Simple Game of Sticks
This game have been puzzling me for about dozen years. Recently I encountered one of its variation once again - it was given as a part of exam for to-be-interns by some software corporation.
It is played between two participants. They lay several objects (matchsticks, little stones, coins) in a single line. This line can have several spaces, for example:
| | | | | | | | |
Here are three groups, containing
2 sticks. At each move the player can take any
sticks (it is forbidden to take
2 sticks belonging to different groups). Of course some of the groups can split
into smaller one after the move.
The person who is forsed to take the last stick - loses.
For example, the position shown above can evolve as following:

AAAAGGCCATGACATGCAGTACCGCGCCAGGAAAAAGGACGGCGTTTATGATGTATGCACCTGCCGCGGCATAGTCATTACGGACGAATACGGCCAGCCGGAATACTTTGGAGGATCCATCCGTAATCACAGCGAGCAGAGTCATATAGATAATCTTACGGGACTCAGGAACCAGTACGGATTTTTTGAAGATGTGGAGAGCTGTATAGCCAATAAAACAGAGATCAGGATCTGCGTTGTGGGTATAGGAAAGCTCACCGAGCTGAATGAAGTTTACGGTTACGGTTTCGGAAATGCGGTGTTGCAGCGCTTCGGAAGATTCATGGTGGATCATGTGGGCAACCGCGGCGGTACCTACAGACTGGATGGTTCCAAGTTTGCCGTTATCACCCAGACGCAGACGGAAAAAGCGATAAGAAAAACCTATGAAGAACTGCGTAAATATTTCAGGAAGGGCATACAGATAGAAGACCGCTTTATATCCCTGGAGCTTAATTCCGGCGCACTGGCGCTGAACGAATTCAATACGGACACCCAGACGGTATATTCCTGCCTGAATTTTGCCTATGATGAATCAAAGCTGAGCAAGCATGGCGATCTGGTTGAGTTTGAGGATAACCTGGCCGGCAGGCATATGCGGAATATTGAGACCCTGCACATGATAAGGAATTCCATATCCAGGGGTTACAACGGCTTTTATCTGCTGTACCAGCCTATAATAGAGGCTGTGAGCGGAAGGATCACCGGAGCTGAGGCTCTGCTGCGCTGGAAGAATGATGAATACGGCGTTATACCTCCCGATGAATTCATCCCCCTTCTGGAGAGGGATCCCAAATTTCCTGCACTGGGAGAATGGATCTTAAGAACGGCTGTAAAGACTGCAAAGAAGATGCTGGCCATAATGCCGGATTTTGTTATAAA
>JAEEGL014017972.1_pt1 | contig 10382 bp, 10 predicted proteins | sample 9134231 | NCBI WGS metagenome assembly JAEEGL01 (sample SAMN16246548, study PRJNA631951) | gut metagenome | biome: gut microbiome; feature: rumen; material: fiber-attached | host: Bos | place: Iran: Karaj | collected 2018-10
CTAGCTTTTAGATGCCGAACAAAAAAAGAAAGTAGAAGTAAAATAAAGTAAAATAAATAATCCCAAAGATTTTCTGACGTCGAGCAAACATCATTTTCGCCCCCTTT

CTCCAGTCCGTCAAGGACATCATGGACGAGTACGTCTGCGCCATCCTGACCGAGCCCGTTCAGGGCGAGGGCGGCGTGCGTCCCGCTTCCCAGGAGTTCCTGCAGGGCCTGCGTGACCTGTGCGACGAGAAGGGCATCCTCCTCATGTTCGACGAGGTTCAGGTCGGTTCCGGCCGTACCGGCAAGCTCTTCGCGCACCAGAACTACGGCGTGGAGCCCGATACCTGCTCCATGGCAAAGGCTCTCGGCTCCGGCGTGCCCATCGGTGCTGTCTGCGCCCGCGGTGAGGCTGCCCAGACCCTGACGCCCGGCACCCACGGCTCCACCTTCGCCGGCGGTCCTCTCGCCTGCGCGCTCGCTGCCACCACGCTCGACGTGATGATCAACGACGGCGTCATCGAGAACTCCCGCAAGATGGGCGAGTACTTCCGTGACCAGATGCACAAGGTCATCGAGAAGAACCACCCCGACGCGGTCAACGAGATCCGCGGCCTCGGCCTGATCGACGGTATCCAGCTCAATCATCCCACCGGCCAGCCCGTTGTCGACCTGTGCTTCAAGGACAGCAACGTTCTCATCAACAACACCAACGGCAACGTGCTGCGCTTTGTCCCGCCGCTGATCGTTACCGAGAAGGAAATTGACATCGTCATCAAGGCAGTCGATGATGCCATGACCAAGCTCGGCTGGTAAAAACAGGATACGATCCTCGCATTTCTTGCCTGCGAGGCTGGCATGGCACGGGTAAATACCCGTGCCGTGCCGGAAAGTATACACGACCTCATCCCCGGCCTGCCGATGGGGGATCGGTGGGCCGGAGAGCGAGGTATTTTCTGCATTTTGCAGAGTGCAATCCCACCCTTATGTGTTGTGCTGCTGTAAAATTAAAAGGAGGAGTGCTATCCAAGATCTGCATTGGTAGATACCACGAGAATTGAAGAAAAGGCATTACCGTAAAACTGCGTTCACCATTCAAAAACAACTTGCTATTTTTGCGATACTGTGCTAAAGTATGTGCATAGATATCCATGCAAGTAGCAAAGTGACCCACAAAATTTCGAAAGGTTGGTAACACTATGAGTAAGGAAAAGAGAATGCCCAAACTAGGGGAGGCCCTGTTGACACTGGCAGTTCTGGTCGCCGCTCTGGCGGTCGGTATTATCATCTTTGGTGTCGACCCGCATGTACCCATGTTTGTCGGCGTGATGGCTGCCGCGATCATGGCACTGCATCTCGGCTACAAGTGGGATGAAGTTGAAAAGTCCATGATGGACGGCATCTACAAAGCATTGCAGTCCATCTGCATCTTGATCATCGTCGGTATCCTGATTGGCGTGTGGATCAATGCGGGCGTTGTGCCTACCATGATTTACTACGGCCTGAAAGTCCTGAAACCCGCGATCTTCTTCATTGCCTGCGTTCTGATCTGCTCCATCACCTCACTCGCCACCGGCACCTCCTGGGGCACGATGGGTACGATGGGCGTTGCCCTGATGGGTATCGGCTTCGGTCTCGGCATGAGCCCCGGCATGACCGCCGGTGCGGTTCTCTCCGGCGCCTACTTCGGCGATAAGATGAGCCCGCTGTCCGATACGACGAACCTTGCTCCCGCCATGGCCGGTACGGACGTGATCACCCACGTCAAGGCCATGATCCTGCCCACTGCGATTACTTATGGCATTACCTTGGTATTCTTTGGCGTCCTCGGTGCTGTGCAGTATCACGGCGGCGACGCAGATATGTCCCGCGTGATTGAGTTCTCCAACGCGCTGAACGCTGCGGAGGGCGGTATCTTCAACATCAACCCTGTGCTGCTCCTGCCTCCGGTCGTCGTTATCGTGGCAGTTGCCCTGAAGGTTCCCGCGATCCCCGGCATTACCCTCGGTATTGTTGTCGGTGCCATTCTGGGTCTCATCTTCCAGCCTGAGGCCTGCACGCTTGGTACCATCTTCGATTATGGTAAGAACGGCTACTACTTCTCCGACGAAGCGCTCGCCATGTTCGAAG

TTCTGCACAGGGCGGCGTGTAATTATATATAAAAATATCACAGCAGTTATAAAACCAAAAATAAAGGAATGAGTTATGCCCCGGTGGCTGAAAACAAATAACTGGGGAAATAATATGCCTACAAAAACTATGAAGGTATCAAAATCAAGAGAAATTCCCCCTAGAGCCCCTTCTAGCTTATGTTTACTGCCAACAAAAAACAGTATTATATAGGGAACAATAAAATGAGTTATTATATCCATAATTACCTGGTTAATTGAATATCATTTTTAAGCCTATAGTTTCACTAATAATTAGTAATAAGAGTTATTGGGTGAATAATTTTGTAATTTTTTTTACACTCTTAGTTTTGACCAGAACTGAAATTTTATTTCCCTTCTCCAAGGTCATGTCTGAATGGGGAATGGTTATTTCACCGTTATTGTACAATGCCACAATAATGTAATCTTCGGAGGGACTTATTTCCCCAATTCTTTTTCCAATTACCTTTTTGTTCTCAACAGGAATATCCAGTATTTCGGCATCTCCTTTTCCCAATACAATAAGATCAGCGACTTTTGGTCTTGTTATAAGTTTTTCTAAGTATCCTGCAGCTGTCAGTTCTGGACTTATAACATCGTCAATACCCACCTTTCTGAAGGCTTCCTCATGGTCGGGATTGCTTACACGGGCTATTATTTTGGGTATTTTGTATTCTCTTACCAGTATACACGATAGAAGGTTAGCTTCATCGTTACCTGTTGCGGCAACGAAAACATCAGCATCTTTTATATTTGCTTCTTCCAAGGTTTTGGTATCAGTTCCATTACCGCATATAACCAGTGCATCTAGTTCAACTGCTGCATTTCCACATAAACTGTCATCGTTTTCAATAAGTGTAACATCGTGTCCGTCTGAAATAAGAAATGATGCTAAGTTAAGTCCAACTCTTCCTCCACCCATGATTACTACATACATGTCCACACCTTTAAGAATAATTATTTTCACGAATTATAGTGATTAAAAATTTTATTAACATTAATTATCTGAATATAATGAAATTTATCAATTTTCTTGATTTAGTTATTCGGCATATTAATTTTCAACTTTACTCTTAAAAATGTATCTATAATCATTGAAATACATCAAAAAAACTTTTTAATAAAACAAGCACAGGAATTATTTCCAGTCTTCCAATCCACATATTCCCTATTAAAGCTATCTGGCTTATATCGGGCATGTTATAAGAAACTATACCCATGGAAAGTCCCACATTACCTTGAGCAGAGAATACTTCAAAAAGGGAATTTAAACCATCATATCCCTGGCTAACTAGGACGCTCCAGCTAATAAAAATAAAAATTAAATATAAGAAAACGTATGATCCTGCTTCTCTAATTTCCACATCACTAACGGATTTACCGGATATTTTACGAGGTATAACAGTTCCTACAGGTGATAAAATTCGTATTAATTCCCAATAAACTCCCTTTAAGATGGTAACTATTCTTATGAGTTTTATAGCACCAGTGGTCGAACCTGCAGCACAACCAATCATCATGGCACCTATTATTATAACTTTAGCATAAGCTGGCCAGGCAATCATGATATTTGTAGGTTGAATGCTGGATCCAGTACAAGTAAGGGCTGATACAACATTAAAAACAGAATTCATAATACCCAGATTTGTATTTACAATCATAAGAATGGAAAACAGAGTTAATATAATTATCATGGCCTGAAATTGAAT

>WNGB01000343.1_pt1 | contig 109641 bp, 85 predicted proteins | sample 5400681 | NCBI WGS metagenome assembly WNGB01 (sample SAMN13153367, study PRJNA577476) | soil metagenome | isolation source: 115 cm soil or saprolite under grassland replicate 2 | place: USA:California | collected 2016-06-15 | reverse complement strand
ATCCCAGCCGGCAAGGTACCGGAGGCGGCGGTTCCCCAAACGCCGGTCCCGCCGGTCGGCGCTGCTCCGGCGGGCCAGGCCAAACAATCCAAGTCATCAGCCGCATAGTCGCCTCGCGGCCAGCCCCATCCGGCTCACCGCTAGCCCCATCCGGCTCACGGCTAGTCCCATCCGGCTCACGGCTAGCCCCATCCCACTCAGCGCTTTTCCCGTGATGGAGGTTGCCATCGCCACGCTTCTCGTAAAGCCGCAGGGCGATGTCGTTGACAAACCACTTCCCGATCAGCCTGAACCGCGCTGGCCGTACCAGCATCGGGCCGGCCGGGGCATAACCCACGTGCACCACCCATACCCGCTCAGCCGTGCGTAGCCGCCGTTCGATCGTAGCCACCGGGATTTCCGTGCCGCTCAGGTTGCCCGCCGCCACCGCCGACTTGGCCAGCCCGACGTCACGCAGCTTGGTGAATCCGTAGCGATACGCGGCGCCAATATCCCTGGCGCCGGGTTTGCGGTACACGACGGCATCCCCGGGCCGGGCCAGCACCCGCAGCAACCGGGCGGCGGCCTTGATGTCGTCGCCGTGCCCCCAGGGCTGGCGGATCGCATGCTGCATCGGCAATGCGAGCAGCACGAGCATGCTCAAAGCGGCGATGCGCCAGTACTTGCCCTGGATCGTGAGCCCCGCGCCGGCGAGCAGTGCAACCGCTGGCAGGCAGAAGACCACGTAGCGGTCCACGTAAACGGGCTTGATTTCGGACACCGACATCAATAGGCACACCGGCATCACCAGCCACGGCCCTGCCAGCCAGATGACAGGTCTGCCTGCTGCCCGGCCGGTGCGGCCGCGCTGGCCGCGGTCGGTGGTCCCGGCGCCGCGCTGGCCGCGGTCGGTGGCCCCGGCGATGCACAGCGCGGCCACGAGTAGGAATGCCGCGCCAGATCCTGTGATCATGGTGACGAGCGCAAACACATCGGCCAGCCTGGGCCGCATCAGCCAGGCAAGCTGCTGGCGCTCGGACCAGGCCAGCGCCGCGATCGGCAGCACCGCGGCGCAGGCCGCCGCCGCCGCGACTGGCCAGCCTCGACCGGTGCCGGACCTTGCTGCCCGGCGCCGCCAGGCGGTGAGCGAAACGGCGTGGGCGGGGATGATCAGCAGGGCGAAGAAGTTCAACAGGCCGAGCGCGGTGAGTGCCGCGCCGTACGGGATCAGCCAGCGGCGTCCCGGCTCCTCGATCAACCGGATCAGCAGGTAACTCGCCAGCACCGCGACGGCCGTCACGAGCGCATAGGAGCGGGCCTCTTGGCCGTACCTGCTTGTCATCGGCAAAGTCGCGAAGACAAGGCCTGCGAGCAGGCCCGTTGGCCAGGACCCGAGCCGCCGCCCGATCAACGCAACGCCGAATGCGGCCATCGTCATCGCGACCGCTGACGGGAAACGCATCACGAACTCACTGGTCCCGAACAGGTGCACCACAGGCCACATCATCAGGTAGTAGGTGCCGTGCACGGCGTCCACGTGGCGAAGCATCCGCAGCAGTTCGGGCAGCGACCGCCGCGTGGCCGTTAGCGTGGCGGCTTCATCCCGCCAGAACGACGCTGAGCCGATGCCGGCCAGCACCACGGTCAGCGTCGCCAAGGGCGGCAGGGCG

| | | | | | | - | player A took 1 stick from the last group of 2 | | | | - - | | player B took 2 sticks from the middle group of 4 (splitting it) | - | | | | player A took 1 stick from the middle of group of 3
After this move there are
5 separated sticks so any further moves would consist of taking a single stick - e.g.
B loses the game.
Obviously for each position it is predetermined whether it is
winning if both players keep optimal
strategy. For example in this case player
B could probably win if after the first move of
A he would take
sticks from the first group, reducing position to
1 4 1 instead of
3 1 1 1. Is it correct? Can you prove it?
Input data: will provide the number of testcases in the first line.
Next lines will contain a single test-case each - specifying a sequence of groups of (initially) adjacent sticks, e.g.
3 4 2 for the starting position proposed above.
There will be no groups larger than
7 sticks and average quantity of groups will be about
Answer: should contain for each position either
1 if it is
7 1 1 1 1 1 1 4 2 2 3 3 1 4 0 1 0 0 0 0 1
We call position
winning if the first person to move can win if playing optimally and